People could choose to join the blockchain, a secure, decentralized network, as opposed to depending on the bankers who repossessed their homes while giving themselves sizable bonuses. The proponents of cryptocurrency predicted that eventually, it would compete with the current centralized financial system. After nearly 15 years, much of the idealistic attractiveness of this new money has faded. It turns out that this new financial system does, for the majority of users, require putting your trust in a third party, possibly a wallet provider, token exchange, or decentralized finance (Defi) lender. And far too many of them have proven to be con artists or hacker targets.
Even some of the most ardent supporters of cryptocurrency today claim that government regulation is necessary for the market to regain confidence and attract the established financial institutions that were once crypto’s adversaries,
If a cryptocurrency doesn’t provide a more trustworthy alternative to traditional money, what is it for? According to what is known so far, the majority of its users are those who are reluctant to use their own country’s currency due to political or economic risk or because they want to avoid police enforcement. Otherwise, its main use has been speculation, or betting on the value of the currencies or digital assets like NFTs bought with the currencies.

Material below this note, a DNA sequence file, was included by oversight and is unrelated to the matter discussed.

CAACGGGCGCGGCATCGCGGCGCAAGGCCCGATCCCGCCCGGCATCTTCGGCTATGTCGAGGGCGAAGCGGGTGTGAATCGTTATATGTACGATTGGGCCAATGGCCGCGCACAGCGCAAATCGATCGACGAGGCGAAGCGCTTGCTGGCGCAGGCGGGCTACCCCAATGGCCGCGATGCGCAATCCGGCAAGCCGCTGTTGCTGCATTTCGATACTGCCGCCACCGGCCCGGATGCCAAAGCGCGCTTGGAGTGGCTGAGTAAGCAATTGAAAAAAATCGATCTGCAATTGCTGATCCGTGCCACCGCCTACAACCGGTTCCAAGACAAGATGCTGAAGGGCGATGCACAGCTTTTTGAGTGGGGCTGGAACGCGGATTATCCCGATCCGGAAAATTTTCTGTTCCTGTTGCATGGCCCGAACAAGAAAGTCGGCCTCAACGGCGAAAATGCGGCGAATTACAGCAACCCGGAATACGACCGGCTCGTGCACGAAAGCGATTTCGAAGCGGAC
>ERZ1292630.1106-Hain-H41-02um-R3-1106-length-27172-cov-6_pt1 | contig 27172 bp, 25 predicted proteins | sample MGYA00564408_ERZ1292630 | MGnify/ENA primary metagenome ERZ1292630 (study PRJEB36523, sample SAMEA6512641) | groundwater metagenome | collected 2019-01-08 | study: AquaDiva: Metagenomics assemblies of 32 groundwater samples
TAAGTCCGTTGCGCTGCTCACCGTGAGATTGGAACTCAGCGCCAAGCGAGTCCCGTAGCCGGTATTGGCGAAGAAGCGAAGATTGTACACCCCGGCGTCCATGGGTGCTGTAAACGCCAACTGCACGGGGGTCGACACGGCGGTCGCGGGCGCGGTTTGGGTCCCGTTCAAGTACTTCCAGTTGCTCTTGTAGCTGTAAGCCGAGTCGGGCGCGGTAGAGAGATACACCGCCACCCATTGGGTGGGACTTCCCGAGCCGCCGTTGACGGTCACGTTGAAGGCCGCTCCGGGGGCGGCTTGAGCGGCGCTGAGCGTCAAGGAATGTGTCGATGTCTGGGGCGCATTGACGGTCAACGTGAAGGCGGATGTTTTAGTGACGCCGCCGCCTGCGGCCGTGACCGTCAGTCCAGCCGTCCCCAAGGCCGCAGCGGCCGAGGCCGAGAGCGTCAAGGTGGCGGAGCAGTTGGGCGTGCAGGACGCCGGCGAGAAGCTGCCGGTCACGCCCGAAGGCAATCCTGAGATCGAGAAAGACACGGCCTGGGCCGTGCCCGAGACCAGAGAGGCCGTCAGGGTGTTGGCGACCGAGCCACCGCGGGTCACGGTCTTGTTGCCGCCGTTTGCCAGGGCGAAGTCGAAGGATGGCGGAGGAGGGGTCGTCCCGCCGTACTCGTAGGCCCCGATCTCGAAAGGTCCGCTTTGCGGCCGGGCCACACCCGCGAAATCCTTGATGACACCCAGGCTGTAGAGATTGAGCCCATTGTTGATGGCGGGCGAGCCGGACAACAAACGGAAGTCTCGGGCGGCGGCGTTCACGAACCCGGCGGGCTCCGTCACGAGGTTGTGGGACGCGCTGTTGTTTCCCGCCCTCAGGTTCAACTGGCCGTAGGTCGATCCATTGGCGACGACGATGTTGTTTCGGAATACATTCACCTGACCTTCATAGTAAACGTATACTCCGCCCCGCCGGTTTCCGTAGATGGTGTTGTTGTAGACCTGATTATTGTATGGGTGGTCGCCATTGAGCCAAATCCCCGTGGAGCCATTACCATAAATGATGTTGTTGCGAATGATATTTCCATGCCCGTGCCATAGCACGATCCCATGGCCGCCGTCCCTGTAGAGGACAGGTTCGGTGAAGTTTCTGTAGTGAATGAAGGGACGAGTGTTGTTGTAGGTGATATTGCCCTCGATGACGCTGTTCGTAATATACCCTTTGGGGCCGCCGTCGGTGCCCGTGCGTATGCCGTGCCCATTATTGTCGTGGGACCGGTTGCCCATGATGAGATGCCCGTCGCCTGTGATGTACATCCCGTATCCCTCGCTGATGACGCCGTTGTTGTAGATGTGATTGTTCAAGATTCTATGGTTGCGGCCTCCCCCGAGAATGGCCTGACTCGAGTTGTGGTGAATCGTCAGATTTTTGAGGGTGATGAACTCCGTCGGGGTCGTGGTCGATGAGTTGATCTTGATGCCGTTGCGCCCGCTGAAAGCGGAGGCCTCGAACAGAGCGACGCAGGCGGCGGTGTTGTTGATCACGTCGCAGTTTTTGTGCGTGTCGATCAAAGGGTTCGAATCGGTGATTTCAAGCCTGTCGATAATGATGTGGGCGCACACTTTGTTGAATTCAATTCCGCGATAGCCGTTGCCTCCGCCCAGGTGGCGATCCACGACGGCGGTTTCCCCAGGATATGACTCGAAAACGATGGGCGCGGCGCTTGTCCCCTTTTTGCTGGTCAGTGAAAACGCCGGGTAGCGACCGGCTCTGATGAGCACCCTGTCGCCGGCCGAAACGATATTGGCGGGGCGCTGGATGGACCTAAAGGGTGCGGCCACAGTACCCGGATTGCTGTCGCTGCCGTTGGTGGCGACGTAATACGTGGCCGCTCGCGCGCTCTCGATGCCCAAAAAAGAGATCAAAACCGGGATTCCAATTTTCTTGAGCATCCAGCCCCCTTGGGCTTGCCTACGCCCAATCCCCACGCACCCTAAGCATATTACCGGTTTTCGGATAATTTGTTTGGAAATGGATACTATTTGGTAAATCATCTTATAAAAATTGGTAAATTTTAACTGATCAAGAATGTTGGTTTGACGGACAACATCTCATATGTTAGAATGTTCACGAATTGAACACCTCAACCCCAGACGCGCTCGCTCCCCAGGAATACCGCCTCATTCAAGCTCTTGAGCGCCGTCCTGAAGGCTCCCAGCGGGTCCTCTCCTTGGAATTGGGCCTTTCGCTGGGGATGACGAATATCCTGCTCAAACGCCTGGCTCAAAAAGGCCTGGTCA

There is money, a form of trade that makes it easier than bargaining for us to purchase or sell products and services. But for such a medium to be trusted, it needs to be a consistent store of value. Otherwise, you run the risk of exchanging your valuable product or service for a token whose value quickly depreciates. The need for trust is heightened by the inter-temporal nature of some transactions.
Therefore, when we discuss money, debt—i.e., a transaction that is inter-temporal from the outset—is the second topic we also cover. Total credit to the private nonfinancial sector in the US was over $37 trillion at the end of the first quarter of 2022.
Additionally, mortgages are among the most common forms of debt. Purchasing a home in 1920s America might have involved paying for half of the cost upfront and borrowing the remaining half for five years. Before the US government intervened, lenders lacked the confidence in customers to offer a 30-year loan with only 10% or 20% down, as is typical today. Residential mortgages in the US now total more than $10 trillion.
However, the quantity and complexity of the documentation needed for mortgage loans and real estate transactions are well known. It might be difficult to keep track of the relevant data and use it effectively. Making crucial data about properties, owners, and loans available on an immutable digital ledger could make crypto essential for facilitating those kinds of transactions.